Soil profile and formation
Example of soil horizons
As soil develops over time horizons (layers) form and collectively constitute a soil profile. Most soil profiles cover the earth as two main layers—topsoil and subsoil.
The properties of horizons are used to distinguish between soils and are critical for determining land-use potential.
Most soils exhibit three main horizons including:
- A horizon—humus-rich topsoil (where most plant roots, earthworms, insects and micro-organisms are active)
- B horizon—clay-rich subsoil
- C horizon—underlying weathered rock (from which the A and B horizons form).
Many soils also have an O horizon which mainly consists of plant litter which has accumulated on the soil surface.
Soil forms continuously, but slowly, from the gradual break-up of rocks through physical, chemical and biological processes—known as weathering. The accumulation of material through the action of water, wind and gravity also contributes to soil formation.
These processes can be very slow, taking many thousands of years. Five main interacting factors affect the formation of soil including:
- parent material —minerals forming the basis of soil
- living organisms—influencing soil formation
- climate —affecting the rate of weathering and organic decomposition
- topography —grade of slope affecting drainage, erosion and deposition
- time —influencing soil properties.
Interactions between these factors cause an infinite variety of soils across the earth’s land surface.
Soil minerals form the basis of soil. They are produced from rocks (parent material) through the processes of weathering and natural erosion. Water, wind, temperature change, gravity, chemical interaction, living organisms and pressure differences all help break down parent material.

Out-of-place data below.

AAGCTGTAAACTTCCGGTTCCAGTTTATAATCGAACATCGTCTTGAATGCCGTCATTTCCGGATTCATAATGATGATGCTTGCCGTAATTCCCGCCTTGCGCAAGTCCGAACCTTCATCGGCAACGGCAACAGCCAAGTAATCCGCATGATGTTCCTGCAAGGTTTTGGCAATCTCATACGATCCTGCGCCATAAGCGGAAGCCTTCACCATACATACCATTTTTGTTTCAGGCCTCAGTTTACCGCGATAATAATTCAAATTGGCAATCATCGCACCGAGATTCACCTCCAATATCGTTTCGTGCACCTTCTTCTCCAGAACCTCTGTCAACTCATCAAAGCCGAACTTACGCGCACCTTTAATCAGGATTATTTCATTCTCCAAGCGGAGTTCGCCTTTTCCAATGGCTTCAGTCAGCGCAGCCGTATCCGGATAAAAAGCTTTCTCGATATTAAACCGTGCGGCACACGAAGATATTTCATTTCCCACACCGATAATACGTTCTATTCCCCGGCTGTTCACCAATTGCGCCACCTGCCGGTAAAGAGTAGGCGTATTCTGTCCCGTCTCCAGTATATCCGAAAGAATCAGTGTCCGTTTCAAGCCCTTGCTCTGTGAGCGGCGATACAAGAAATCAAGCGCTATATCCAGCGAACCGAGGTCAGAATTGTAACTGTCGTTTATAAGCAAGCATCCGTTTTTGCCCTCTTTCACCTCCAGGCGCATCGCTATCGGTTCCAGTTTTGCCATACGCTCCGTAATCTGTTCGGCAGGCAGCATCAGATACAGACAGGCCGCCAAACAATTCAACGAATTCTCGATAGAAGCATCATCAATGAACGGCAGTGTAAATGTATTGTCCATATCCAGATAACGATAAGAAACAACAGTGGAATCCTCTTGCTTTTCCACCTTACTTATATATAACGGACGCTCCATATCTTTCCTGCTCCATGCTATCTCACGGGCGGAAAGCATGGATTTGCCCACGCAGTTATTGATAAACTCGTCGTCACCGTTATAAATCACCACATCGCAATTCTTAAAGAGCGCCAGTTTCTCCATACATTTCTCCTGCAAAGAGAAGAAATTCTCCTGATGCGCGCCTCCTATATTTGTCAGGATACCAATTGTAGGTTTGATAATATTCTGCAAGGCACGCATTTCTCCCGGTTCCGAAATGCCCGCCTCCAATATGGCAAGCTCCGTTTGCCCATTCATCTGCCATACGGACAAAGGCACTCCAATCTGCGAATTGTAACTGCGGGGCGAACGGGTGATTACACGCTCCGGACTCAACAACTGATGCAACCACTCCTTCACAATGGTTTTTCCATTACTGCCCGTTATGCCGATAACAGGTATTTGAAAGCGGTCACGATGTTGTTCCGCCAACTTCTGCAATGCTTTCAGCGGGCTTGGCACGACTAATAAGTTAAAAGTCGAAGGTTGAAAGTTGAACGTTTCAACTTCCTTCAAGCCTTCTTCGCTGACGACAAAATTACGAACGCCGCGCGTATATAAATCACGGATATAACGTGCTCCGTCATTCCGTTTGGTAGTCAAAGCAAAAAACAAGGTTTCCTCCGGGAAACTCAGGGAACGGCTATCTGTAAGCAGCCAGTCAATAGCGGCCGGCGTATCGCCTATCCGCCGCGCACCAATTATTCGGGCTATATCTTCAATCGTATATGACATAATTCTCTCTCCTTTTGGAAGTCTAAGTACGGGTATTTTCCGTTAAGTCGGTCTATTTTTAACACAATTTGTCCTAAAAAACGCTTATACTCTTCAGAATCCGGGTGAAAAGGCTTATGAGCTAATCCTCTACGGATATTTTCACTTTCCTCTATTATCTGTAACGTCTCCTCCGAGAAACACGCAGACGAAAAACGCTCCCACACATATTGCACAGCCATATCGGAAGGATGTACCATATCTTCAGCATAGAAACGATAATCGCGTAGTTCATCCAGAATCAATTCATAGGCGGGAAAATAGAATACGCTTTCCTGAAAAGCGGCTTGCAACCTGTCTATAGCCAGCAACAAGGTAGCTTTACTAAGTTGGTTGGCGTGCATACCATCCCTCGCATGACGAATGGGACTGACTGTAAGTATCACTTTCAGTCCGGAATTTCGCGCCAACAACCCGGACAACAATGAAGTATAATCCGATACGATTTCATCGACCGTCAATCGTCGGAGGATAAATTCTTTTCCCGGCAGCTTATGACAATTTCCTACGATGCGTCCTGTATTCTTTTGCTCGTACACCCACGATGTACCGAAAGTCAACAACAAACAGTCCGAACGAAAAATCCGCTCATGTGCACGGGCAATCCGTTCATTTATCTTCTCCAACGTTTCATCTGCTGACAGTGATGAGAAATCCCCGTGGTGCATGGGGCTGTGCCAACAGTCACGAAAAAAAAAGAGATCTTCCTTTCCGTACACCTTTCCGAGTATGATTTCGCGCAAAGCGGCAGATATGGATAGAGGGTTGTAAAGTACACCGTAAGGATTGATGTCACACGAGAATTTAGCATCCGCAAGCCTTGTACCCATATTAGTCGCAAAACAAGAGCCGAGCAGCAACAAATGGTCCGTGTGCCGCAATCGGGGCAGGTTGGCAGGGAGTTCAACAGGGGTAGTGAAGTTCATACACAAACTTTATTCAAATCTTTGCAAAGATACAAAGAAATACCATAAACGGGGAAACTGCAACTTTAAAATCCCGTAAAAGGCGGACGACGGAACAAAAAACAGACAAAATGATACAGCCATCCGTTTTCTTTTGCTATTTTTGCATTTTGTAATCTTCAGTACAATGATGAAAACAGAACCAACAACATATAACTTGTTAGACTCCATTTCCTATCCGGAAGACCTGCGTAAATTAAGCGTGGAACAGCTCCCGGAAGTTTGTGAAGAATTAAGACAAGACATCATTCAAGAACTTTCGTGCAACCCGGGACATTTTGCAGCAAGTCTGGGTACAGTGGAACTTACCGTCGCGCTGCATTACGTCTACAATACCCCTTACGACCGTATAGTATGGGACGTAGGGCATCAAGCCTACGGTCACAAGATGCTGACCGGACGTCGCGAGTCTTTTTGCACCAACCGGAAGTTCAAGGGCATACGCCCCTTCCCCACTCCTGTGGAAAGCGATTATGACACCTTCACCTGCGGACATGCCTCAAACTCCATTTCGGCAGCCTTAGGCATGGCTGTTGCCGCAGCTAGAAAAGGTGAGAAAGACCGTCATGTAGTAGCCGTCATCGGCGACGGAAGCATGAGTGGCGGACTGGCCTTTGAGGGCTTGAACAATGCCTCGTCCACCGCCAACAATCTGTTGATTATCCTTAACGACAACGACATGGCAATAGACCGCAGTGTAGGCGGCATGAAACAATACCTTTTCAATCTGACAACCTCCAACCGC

The types of parent materials and the conditions under which they break down will influence the properties of the soil formed. For example, soils formed from granite are often sandy and infertile. On the other hand, basalt under moist conditions breaks down to form fertile, clay soils.
Soil formation is influenced by organisms (e.g. plants), micro-organisms (e.g. bacteria or fungi), burrowing insects, animals and humans.
As soil forms, plants begin to grow in it; they mature, die and regrow. Their leaves and roots are added to the soil. Animals eat plants; their wastes and eventually their bodies are added to the soil. This begins to change the soil. Bacteria, fungi, worms and other burrowers break down plant litter and animal wastes and remains, to eventually become organic matter. This may take the form of peat, humus or charcoal.
Climate (rainfall, temperature and wind) influences the rate of weathering and also affects plant growth. Temperature affects the rate of weathering and organic decomposition. With a colder and drier climate, these processes can be slow, but with heat and moisture they are relatively rapid.
Rainfall dissolves some of the soil materials and holds others in suspension. The water carries these materials down through the soil. This is known as leaching. Over time this process can change the soil, making it less fertile.
The shape, length and grade of slope affects drainage. Aspect determines the type of vegetation on a slope and the amount of rainfall received. These factors cause variation in soil formation.
The length of time that soil materials have been weathered, influences soil properties. Minerals weathered from rocks are further weathered to form materials such as clays and oxides of iron and aluminium.
Soil materials are progressively moved within the natural landscape by the action of water, gravity and wind eg. heavy rains erode soils from the hills and deposit it in lower areas, forming deep soils. The soils left on steep hills are usually shallower. Transported soils include alluvial (water transported), colluvial (gravity transported) and aeolian (wind transported) soils.
More information is available on soil erosion.
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Last reviewed 10 April 2012
Last updated 6 January 2010